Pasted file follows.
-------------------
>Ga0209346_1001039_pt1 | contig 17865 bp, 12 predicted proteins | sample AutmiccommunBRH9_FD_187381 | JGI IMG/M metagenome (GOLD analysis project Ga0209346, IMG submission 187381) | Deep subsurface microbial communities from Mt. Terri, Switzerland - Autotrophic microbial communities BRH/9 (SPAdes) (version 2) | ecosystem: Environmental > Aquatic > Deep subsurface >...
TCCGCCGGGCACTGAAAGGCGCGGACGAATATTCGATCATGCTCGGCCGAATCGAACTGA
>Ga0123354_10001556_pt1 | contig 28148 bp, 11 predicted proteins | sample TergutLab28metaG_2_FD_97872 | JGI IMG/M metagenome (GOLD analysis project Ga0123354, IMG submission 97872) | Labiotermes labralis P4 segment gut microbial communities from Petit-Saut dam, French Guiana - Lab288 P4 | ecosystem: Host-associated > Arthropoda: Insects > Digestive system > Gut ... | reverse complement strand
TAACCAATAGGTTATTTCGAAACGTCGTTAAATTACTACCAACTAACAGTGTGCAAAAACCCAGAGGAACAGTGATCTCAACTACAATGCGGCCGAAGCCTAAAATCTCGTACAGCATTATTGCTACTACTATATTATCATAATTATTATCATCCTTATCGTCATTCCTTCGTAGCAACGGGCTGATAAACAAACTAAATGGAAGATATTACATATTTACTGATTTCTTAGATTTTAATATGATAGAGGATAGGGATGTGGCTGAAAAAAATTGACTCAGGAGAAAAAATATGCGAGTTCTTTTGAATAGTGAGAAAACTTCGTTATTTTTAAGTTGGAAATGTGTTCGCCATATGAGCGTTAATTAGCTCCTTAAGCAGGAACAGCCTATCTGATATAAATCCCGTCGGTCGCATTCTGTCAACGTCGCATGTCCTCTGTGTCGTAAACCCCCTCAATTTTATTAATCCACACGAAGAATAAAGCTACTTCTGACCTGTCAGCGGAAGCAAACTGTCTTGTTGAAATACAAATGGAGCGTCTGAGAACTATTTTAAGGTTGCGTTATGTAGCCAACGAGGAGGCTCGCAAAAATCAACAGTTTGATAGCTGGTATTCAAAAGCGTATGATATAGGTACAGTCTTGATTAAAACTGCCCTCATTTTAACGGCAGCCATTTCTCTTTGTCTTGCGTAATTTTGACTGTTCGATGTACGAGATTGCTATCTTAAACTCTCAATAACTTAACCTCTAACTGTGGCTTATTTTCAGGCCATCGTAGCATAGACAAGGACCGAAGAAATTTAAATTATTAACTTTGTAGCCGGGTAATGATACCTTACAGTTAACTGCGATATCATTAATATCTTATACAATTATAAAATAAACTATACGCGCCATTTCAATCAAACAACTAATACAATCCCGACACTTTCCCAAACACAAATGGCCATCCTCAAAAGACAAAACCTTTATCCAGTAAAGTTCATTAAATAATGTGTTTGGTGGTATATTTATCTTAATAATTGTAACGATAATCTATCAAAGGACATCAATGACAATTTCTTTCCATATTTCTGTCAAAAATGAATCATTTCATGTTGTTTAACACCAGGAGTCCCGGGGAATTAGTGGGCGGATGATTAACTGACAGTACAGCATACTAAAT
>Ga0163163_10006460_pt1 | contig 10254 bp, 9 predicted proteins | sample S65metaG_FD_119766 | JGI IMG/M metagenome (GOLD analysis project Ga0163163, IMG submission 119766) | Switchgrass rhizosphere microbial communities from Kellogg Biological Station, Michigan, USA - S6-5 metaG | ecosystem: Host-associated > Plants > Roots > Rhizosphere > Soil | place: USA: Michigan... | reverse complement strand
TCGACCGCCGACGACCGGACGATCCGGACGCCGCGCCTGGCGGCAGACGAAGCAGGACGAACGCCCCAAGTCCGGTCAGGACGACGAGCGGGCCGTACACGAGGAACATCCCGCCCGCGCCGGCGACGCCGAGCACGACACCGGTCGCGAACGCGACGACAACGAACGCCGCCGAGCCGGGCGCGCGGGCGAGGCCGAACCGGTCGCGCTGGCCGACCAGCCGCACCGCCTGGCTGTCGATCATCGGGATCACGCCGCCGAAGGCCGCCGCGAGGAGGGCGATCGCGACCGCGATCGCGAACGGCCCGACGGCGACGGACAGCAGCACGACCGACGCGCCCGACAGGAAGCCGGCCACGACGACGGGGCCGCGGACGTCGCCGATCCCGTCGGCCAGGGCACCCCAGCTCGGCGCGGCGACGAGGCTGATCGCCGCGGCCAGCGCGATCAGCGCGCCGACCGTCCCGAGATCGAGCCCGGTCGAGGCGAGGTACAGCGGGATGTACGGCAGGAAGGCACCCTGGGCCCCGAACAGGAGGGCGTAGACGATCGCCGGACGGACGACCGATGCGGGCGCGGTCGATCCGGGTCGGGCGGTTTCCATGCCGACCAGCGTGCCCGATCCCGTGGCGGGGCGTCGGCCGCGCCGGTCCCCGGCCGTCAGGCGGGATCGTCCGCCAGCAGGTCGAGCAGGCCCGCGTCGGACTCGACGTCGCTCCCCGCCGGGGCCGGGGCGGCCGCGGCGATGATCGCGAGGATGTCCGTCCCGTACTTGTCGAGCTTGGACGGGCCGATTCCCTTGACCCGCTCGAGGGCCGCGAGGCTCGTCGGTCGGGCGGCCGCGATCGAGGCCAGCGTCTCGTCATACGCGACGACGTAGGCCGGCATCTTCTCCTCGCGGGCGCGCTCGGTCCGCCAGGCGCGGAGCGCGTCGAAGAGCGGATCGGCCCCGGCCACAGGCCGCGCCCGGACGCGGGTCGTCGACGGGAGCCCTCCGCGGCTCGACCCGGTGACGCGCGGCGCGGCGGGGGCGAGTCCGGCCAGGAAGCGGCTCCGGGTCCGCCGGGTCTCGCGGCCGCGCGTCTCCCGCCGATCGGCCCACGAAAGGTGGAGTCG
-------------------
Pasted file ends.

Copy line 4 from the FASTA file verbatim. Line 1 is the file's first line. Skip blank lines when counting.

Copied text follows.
TAACCAATAGGTTATTTCGAAACGTCGTTAAATTACTACCAACTAACAGTGTGCAAAAACCCAGAGGAACAGTGATCTCAACTACAATGCGGCCGAAGCCTAAAATCTCGTACAGCATTATTGCTACTACTATATTATCATAATTATTATCATCCTTATCGTCATTCCTTCGTAGCAACGGGCTGATAAACAAACTAAATGGAAGATATTACATATTTACTGATTTCTTAGATTTTAATATGATAGAGGATAGGGATGTGGCTGAAAAAAATTGACTCAGGAGAAAAAATATGCGAGTTCTTTTGAATAGTGAGAAAACTTCGTTATTTTTAAGTTGGAAATGTGTTCGCCATATGAGCGTTAATTAGCTCCTTAAGCAGGAACAGCCTATCTGATATAAATCCCGTCGGTCGCATTCTGTCAACGTCGCATGTCCTCTGTGTCGTAAACCCCCTCAATTTTATTAATCCACACGAAGAATAAAGCTACTTCTGACCTGTCAGCGGAAGCAAACTGTCTTGTTGAAATACAAATGGAGCGTCTGAGAACTATTTTAAGGTTGCGTTATGTAGCCAACGAGGAGGCTCGCAAAAATCAACAGTTTGATAGCTGGTATTCAAAAGCGTATGATATAGGTACAGTCTTGATTAAAACTGCCCTCATTTTAACGGCAGCCATTTCTCTTTGTCTTGCGTAATTTTGACTGTTCGATGTACGAGATTGCTATCTTAAACTCTCAATAACTTAACCTCTAACTGTGGCTTATTTTCAGGCCATCGTAGCATAGACAAGGACCGAAGAAATTTAAATTATTAACTTTGTAGCCGGGTAATGATACCTTACAGTTAACTGCGATATCATTAATATCTTATACAATTATAAAATAAACTATACGCGCCATTTCAATCAAACAACTAATACAATCCCGACACTTTCCCAAACACAAATGGCCATCCTCAAAAGACAAAACCTTTATCCAGTAAAGTTCATTAAATAATGTGTTTGGTGGTATATTTATCTTAATAATTGTAACGATAATCTATCAAAGGACATCAATGACAATTTCTTTCCATATTTCTGTCAAAAATGAATCATTTCATGTTGTTTAACACCAGGAGTCCCGGGGAATTAGTGGGCGGATGATTAACTGACAGTACAGCATACTAAAT